The situation is bad and Leap’s management knows it. In the latest earnings call, the management discussed some of the strategies that they plan to execute to clean up this mess and these will include closing of stores, cutting spending on marketing and reducing investment in its 3G network by $80 million. But, these measures will not help the company to a great extent and thus the management is also considering other options such as a potential buy-out by a larger player which will help Leap realize the maximum value of its assets.

At the moment the most valuable asset for Leap is its $1.6 billion spectrum, which according to Jerry Elliot, the CFO, is carrying a market value of about $3 billion. He also went ahead to say that at the moment the company will not rule out anything, even chances of sale, as a possible move. Though not explicitly mentioned, from these remark one can be easily deduce that the company is looking at an opportunity of getting acquired and thus has some idea of the market value. The company with its spectrum and its 5.9 million subscribers is definitely an attractive target, but for large carriers mainly.

Though MetroPCS’ model matched with that of Leap as both are regional players providing pre-paid services, the company will not be in an advantageous position if it acquires Leap, because of the huge $3.2 billion debt in Leap’s balance sheet. On the other hand, a biggie such as Verizon holds higher chances of buying this troubled regional player. Recently Verizon has expressed its need for spectrum and a deal such as this would fit in like a glove. Although AT&T is also in need of additional spectrum, it is not likely to acquire Leap since these two companies don’t share compatible networks. And lastly, we cannot rule out the possibility of Sprint acquiring Leap. Sprint is actually in an expansion mode. It has decided to do away with the old Nextel network and is attempting to grab hold of the Nextel customers and shift to its new network before they fly away to rival Verizon’s network. Sprint is in need for both spectrum and subscribers and this deal can help.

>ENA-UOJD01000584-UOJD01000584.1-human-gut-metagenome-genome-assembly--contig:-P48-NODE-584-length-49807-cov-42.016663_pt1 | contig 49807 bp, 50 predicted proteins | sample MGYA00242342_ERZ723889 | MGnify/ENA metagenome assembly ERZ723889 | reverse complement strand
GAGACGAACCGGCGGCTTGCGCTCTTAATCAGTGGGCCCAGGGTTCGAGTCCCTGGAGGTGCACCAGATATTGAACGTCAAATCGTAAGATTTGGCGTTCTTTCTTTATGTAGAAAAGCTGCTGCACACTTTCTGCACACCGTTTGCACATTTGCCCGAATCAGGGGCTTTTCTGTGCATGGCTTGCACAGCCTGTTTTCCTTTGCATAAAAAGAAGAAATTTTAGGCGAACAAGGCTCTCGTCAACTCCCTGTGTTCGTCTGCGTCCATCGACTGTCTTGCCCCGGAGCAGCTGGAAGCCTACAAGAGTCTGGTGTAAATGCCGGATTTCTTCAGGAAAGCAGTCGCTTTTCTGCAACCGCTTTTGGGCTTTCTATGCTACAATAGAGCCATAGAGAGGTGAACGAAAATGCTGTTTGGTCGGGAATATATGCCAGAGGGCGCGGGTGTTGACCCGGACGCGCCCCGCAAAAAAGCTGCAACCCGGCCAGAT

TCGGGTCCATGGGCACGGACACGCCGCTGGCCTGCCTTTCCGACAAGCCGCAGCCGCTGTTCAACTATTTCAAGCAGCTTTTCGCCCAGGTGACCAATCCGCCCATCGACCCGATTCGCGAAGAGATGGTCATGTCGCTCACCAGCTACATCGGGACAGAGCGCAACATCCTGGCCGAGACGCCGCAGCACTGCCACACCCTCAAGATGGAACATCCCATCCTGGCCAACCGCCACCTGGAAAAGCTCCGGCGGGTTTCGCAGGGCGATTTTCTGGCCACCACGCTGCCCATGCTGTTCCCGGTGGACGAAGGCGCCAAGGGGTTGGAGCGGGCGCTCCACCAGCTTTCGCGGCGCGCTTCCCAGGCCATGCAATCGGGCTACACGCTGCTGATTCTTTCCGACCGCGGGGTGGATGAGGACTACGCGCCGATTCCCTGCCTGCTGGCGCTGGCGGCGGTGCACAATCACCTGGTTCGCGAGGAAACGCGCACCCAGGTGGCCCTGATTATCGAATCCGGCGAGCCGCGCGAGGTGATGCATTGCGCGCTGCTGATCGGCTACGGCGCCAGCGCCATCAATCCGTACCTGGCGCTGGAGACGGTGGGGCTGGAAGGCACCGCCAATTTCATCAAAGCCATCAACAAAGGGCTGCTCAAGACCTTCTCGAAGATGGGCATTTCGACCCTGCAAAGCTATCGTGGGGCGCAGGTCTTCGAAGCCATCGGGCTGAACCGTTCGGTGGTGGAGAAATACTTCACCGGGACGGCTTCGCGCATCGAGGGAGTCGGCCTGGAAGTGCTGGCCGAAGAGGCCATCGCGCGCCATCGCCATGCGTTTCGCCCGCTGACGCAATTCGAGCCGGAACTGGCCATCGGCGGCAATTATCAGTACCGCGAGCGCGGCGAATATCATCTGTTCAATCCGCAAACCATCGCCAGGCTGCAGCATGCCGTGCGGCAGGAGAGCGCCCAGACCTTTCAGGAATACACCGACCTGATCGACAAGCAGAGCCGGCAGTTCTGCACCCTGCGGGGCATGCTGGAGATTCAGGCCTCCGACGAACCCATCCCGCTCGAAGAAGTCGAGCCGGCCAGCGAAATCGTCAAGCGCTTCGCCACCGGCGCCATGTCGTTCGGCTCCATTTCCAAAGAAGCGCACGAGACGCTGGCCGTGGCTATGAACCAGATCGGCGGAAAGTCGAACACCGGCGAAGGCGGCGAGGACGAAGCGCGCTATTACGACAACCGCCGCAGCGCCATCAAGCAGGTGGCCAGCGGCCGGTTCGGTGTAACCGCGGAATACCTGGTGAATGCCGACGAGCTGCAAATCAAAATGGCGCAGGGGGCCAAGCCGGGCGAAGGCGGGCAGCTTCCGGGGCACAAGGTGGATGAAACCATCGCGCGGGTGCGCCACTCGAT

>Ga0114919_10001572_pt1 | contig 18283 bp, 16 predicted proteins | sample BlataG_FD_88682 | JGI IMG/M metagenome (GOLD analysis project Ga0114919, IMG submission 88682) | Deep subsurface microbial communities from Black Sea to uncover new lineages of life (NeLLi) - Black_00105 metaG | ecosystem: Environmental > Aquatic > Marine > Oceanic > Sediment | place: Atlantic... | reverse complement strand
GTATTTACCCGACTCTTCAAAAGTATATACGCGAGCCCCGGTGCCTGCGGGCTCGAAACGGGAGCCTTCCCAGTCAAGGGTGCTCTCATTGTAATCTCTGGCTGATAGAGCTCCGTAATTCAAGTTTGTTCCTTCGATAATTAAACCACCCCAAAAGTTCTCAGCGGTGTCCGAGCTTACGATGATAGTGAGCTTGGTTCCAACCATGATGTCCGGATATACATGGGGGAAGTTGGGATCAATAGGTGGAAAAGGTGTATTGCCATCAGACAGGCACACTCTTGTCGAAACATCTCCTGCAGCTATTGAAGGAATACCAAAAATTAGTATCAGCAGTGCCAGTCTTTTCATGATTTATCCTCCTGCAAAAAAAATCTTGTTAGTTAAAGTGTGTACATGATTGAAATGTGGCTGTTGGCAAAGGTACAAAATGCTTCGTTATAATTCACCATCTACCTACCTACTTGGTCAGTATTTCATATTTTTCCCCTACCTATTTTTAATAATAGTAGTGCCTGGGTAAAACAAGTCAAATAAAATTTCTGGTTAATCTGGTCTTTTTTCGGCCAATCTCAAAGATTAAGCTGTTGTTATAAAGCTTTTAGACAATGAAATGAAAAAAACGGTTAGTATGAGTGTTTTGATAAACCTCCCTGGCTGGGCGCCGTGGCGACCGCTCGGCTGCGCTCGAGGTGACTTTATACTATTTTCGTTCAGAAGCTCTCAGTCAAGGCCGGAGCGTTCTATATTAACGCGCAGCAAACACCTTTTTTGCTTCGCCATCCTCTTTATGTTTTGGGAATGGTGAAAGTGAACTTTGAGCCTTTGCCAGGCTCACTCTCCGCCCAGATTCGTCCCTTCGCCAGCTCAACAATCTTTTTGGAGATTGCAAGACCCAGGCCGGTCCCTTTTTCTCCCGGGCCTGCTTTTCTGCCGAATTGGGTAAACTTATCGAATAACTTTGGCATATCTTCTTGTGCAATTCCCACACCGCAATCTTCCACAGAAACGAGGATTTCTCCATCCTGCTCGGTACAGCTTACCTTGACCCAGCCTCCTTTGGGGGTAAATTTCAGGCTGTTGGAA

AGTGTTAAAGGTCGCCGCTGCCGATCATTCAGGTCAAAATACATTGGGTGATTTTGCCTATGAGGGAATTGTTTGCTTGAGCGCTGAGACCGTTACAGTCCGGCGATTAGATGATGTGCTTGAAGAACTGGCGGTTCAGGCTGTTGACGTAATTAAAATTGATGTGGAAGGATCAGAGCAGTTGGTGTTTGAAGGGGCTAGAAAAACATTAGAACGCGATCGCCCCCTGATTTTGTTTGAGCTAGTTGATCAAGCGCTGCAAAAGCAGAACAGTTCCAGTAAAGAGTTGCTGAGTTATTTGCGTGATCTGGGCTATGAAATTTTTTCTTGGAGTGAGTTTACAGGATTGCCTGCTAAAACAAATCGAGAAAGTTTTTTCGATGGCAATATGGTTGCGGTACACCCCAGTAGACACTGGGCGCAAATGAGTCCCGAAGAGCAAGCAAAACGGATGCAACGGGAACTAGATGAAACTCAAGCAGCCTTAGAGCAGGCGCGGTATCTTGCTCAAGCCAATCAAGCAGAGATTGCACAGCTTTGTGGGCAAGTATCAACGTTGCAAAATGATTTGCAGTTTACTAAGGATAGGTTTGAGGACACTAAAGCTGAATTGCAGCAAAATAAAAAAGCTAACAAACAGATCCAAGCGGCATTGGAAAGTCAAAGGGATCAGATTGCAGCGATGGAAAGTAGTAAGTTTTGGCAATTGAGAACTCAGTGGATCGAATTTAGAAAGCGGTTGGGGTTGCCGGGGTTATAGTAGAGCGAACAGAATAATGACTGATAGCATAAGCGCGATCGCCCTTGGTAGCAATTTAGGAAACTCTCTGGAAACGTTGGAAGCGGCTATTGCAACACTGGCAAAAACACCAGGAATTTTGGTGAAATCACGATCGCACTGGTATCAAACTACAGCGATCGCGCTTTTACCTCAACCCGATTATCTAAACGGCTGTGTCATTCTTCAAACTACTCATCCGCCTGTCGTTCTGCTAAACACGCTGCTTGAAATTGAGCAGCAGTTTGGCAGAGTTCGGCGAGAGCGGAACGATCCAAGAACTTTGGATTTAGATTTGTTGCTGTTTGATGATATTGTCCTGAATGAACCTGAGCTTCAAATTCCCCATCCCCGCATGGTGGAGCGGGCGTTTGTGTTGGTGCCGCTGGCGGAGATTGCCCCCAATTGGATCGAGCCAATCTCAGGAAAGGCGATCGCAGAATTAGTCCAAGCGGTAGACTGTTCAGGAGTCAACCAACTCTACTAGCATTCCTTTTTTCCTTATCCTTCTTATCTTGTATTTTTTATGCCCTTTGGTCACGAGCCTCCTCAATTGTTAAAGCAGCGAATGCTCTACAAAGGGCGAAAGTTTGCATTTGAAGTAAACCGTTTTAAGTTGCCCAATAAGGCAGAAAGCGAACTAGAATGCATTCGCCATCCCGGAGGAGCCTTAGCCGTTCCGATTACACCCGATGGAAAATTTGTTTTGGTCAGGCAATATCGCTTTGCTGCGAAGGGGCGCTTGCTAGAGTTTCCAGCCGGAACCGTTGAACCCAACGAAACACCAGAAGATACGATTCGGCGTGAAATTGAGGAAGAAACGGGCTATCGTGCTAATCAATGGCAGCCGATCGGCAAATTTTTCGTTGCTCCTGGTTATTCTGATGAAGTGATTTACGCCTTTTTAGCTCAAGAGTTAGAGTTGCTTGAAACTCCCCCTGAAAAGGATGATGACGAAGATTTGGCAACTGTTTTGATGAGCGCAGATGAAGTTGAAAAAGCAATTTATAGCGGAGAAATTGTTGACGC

Concluding thoughts
With lower than expected revenue, a beaten up bottom line and shrinking subscriber base, Leap surely is giving the analysts and investors loads of reasons to turn their backs on the company. Analysts have been downgrading the stock and cutting the target price since the earnings release and now are considering Leap’s chance of bouncing back into the game to be next to nothing. So, should investors take a leap of faith for this telecom stock? No, if you ask me. However, we must also remember there is more than one way to benefit from a stock. If the investors think they will benefit because the company will turn around and start making substantial profits anytime soon, they need to think again. On the other hand, the investors can benefit from the stock if Leap becomes a target in an acquisition, thus pushing up the share price and benefiting the shareholders. We should keep a watchful eye on this telecom stock and let events unfold before making a decision.


analyse360degree has no positions in the stocks mentioned above. The Motley Fool owns shares of Apple. Motley Fool newsletter services recommend Apple. Try any of our Foolish newsletter services free for 30 days. We Fools may not all hold the same opinions, but we all believe that considering a diverse range of insights makes us better investors. The Motley Fool has a disclosure policy.If you have questions about this post or the Fool’s blog network, click here for information.